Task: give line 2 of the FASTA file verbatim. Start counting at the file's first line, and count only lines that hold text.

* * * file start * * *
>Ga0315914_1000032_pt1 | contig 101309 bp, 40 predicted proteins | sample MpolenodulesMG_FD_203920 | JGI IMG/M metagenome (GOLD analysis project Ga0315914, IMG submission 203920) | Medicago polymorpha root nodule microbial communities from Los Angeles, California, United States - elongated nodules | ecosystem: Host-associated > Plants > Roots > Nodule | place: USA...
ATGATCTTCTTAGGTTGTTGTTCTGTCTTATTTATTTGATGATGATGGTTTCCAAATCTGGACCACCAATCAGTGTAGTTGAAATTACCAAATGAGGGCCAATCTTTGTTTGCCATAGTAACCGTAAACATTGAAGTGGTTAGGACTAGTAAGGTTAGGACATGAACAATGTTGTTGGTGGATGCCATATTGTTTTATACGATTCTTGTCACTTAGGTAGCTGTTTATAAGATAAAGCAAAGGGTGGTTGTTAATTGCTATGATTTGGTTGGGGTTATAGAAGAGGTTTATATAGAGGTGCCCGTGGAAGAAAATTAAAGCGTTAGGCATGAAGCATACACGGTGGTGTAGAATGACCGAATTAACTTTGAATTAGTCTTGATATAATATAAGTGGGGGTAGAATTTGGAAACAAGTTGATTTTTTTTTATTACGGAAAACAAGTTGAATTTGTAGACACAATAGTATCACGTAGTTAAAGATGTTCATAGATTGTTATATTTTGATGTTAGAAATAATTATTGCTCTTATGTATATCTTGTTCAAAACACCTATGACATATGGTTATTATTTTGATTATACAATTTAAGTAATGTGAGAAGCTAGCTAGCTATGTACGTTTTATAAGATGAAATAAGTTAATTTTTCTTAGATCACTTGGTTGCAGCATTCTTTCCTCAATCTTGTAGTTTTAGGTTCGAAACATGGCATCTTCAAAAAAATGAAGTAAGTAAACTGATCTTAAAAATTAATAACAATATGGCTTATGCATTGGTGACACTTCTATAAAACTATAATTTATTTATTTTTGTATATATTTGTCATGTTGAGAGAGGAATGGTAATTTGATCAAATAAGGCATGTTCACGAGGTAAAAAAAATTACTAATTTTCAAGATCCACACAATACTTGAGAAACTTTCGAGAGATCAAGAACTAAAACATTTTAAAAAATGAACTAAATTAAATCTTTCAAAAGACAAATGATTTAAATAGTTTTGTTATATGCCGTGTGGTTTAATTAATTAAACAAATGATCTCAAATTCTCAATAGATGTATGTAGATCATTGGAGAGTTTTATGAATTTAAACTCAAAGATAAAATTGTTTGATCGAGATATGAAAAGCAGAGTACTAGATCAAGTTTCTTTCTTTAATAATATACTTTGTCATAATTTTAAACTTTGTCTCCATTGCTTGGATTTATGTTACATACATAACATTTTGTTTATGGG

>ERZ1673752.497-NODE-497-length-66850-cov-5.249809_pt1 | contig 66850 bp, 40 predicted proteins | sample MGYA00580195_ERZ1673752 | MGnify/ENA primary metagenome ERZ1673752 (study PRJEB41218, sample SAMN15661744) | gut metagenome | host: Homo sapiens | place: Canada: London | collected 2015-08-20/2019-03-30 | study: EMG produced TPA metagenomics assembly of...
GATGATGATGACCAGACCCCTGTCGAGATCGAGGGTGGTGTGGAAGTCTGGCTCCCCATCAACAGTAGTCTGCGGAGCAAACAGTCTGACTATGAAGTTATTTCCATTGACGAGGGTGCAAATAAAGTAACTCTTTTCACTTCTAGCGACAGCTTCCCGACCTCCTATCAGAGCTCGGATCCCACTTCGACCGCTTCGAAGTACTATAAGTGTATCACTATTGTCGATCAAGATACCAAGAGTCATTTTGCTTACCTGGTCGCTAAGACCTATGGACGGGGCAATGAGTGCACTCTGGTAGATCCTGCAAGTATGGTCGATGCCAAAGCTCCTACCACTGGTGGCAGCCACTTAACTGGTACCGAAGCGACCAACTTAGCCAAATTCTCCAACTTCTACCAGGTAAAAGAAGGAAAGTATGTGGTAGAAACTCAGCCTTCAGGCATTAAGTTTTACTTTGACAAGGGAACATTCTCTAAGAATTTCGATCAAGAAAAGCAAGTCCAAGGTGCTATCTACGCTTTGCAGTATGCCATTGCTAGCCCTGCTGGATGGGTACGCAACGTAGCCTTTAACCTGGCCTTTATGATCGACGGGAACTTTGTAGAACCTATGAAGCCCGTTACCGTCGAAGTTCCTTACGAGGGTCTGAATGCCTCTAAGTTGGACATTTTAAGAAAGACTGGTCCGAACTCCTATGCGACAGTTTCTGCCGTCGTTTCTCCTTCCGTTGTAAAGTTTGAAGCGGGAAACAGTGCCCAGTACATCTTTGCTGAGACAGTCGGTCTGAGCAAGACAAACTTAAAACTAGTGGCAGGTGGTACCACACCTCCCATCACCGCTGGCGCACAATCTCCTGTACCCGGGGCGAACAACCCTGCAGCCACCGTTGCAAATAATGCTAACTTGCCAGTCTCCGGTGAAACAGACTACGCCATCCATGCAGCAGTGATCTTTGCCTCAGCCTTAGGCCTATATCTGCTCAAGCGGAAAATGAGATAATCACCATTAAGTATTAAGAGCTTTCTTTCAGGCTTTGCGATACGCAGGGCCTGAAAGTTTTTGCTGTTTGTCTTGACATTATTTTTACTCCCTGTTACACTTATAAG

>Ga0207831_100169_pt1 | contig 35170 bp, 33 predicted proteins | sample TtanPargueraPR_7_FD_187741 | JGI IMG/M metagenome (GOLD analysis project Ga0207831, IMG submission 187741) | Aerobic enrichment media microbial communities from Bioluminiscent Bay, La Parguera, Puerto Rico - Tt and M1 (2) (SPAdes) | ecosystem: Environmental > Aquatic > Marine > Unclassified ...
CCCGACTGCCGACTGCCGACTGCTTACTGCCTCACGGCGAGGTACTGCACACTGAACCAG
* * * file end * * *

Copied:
ATGATCTTCTTAGGTTGTTGTTCTGTCTTATTTATTTGATGATGATGGTTTCCAAATCTGGACCACCAATCAGTGTAGTTGAAATTACCAAATGAGGGCCAATCTTTGTTTGCCATAGTAACCGTAAACATTGAAGTGGTTAGGACTAGTAAGGTTAGGACATGAACAATGTTGTTGGTGGATGCCATATTGTTTTATACGATTCTTGTCACTTAGGTAGCTGTTTATAAGATAAAGCAAAGGGTGGTTGTTAATTGCTATGATTTGGTTGGGGTTATAGAAGAGGTTTATATAGAGGTGCCCGTGGAAGAAAATTAAAGCGTTAGGCATGAAGCATACACGGTGGTGTAGAATGACCGAATTAACTTTGAATTAGTCTTGATATAATATAAGTGGGGGTAGAATTTGGAAACAAGTTGATTTTTTTTTATTACGGAAAACAAGTTGAATTTGTAGACACAATAGTATCACGTAGTTAAAGATGTTCATAGATTGTTATATTTTGATGTTAGAAATAATTATTGCTCTTATGTATATCTTGTTCAAAACACCTATGACATATGGTTATTATTTTGATTATACAATTTAAGTAATGTGAGAAGCTAGCTAGCTATGTACGTTTTATAAGATGAAATAAGTTAATTTTTCTTAGATCACTTGGTTGCAGCATTCTTTCCTCAATCTTGTAGTTTTAGGTTCGAAACATGGCATCTTCAAAAAAATGAAGTAAGTAAACTGATCTTAAAAATTAATAACAATATGGCTTATGCATTGGTGACACTTCTATAAAACTATAATTTATTTATTTTTGTATATATTTGTCATGTTGAGAGAGGAATGGTAATTTGATCAAATAAGGCATGTTCACGAGGTAAAAAAAATTACTAATTTTCAAGATCCACACAATACTTGAGAAACTTTCGAGAGATCAAGAACTAAAACATTTTAAAAAATGAACTAAATTAAATCTTTCAAAAGACAAATGATTTAAATAGTTTTGTTATATGCCGTGTGGTTTAATTAATTAAACAAATGATCTCAAATTCTCAATAGATGTATGTAGATCATTGGAGAGTTTTATGAATTTAAACTCAAAGATAAAATTGTTTGATCGAGATATGAAAAGCAGAGTACTAGATCAAGTTTCTTTCTTTAATAATATACTTTGTCATAATTTTAAACTTTGTCTCCATTGCTTGGATTTATGTTACATACATAACATTTTGTTTATGGG